Thursday, March 02, 2006

Seeking Symbolism

I freely admit to missing the symbolism on the first try sometimes. I miss it even when it's obvious. I have my off days, you understand. Times when I bypass it. And then, suddenly, someone points out something so unbelievably simple I feel like an idiot for missing it. I've been accused of obliviousness.

More often, I've been accused of reading too much into it. You see, I'm actually obsessed with symbolism. To the point that it's unhealthy. To the point where I miss blatant symbolism looking for subtle symbolism. The thing about symbolism is once you train yourself to see it, you naturally look for it. If it's a symbol that speaks to you and applies to your life, it will pop out at you. With me, it's always been gender symbolism.

Read on.

It started with fairy tales. I found a copy of Fearless Girls, Wise Women, and Beloved Sisters in my high school library. The editor had been fed up with traditional fairy tales like Cinderella and Snow White. She didn't like the thought of what they could be teaching her daughter about life. Instead of updating these familiar stories to reflect a more balanced viewpoint, like many people do, she tried a different approach. She researched and tried to dig up folktales with better rolemodels. She came out with a beautiful volume of authentic folktales that portrayed women as strong, clever, heroic masters of their own destiny.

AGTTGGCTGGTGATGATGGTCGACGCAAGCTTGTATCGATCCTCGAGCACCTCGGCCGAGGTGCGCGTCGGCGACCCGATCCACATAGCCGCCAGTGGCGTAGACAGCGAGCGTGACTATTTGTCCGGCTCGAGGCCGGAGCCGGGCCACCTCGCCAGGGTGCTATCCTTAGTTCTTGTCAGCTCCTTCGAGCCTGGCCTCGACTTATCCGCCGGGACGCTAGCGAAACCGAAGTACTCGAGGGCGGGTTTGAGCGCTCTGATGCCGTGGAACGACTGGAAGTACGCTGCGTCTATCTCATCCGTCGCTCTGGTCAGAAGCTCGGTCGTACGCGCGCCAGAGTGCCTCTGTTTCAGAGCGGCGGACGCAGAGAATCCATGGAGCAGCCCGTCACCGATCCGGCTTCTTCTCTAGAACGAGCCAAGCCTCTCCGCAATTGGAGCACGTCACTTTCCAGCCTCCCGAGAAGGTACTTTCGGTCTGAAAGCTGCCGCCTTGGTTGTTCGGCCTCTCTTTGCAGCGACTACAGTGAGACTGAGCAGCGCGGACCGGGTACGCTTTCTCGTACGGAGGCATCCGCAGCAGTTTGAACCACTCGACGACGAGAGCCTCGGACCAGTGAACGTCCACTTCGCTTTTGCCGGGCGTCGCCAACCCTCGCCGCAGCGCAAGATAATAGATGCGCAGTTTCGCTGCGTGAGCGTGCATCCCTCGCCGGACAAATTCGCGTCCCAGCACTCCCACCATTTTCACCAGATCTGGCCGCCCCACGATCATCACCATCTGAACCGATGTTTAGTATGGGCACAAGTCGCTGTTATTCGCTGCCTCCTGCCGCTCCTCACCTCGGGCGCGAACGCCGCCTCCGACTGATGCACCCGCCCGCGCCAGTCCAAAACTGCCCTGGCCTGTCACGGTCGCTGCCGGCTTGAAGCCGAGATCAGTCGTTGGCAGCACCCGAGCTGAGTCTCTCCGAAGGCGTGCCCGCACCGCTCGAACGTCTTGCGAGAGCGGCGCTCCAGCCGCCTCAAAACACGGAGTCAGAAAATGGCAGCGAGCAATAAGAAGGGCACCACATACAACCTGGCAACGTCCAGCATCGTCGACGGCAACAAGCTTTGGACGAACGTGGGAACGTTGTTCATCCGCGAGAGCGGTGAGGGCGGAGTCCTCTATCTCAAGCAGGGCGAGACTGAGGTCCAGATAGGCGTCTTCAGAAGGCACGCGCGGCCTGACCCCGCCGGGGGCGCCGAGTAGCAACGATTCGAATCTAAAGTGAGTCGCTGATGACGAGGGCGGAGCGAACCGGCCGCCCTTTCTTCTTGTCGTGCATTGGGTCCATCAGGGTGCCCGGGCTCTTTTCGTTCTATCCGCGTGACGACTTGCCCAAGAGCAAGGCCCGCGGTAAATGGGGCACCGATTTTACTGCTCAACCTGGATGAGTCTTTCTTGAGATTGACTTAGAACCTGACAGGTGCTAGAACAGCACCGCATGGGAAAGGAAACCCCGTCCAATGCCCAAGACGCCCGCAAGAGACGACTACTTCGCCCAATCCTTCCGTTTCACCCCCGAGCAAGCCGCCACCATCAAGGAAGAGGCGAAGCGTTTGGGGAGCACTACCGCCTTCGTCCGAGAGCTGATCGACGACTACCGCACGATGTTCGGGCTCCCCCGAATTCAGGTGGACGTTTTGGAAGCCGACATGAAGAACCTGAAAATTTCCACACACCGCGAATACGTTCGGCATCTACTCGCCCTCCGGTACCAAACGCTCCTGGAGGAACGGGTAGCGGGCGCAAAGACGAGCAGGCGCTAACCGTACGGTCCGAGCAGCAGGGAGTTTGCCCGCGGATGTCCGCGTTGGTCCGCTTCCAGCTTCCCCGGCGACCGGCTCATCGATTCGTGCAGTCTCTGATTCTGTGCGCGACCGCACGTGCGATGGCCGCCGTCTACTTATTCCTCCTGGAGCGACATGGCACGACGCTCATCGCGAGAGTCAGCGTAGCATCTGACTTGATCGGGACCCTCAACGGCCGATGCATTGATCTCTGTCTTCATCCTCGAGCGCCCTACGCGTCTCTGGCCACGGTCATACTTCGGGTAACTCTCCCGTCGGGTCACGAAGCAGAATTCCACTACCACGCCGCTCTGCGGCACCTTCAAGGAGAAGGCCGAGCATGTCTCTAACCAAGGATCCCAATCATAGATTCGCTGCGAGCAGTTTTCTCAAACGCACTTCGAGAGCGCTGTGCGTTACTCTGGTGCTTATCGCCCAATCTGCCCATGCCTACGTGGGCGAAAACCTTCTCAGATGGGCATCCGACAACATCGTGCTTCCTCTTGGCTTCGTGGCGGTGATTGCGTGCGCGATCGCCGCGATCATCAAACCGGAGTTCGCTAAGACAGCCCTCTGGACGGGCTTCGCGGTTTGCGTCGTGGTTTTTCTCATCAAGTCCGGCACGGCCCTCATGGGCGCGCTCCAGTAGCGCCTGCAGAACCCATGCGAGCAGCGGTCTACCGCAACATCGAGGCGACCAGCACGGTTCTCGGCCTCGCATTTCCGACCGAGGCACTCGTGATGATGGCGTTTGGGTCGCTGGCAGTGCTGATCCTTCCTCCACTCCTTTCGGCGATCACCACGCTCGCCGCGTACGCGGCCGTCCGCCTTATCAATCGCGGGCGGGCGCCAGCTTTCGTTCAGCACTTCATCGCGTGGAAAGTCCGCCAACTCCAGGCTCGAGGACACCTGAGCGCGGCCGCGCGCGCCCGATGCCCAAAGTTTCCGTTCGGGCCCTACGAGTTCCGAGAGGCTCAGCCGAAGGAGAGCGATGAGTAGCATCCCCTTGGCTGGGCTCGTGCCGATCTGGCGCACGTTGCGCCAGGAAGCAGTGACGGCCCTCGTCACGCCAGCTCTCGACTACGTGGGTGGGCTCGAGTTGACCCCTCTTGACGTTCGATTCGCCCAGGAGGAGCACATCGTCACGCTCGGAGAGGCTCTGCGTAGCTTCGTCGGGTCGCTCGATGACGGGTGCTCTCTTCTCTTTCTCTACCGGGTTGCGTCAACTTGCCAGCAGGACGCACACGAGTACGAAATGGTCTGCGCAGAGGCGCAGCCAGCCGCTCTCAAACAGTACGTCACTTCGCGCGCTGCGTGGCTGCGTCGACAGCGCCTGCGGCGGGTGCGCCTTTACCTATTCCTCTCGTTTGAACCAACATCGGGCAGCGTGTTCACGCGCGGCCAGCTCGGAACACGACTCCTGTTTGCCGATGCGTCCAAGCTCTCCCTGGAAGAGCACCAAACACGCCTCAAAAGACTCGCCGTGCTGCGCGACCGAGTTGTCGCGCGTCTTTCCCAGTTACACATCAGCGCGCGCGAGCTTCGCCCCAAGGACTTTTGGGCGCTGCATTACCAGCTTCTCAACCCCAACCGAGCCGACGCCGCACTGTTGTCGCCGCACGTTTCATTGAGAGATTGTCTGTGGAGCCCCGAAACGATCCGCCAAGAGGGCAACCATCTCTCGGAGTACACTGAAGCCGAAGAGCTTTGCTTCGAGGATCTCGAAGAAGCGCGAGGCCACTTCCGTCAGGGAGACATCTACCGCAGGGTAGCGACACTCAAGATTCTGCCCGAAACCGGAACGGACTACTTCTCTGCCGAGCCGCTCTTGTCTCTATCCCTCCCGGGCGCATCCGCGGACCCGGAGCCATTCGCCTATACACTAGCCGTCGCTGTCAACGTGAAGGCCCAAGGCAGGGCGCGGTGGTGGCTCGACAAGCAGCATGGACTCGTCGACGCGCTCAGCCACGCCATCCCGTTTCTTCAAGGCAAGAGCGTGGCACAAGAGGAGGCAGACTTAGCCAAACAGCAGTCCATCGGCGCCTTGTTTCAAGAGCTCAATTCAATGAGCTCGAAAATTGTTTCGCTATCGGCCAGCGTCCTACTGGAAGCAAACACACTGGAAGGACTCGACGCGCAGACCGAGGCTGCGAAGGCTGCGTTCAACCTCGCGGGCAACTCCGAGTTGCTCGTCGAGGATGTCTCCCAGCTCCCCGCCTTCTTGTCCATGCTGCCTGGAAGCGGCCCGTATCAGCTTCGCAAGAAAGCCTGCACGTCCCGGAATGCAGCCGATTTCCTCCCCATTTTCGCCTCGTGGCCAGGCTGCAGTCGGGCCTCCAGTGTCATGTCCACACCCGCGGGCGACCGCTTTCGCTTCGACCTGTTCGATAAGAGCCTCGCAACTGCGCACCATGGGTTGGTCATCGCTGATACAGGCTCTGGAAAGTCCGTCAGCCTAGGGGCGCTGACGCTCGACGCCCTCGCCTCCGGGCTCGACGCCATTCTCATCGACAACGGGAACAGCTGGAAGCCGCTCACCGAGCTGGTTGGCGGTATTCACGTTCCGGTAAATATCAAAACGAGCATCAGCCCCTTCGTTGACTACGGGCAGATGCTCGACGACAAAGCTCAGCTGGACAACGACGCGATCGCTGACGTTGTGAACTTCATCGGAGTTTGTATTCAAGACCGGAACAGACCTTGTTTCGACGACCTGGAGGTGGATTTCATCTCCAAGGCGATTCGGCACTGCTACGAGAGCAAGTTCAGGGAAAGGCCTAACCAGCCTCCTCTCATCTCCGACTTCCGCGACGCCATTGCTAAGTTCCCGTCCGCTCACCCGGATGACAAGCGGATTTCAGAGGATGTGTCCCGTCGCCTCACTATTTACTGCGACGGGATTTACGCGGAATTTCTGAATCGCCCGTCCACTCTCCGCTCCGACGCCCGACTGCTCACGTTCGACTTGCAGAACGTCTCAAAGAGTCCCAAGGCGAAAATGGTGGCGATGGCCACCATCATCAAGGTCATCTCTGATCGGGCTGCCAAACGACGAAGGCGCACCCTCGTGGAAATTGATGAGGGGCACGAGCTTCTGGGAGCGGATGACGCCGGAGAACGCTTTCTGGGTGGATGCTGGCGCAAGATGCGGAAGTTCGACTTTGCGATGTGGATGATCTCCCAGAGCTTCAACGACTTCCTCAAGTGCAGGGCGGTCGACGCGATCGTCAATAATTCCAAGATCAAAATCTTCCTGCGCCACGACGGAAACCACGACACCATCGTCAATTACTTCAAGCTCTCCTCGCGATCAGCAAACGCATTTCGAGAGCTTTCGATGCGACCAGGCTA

At the end of each story, there was a little editorial note. It lays out the reasons she chose the story, what it demonstrated about women's lives, some personal impressions, and sometimes a comparison with a more traditional story. She touches on symbolism, of course, in these notes. Specifically, how it applied to women and what kinds of lessons we were getting from traditionally fairy tales. It's still one of my favorite books, and was one of the first books I sought out when I got to my first station.

While I was looking for it, I found Goddesses in Everywoman in the mythology section. The back of the book said "Psychology/Women's Studies" but it sounded so interesting I had to read it. It was on the Greek Goddesses, one of my personal favorite subjects. The writer was a Jungian psychologist (and Jung's quotes and theories were about to pop up more and more as I read about religion and mythology) who saw the Greek goddesses in women's behavior patterns. She wrote about these different sets of motives, values, personality each coexisting in all women, some more active than others. A committee of archetypes, in everyone's head. It was plainly written, accessible to the laywoman, and full of points where you could see yourself and your friends.

Now, I'm not a psychology student. I've never taken a literature, folklore or mythology course. I've never set foot in a women's studies class. But I did become a little obsessed with symbolizing. This led into more and more books analyzing more and more stories. I studied up on interpreting my own dreams. I found a really good school of thought that taught you how to reason out your own dream symbols. For practice, I started applying what I learned to my own entertainment (movies, comics, books). Relating it to your own life and experience just naturally happens.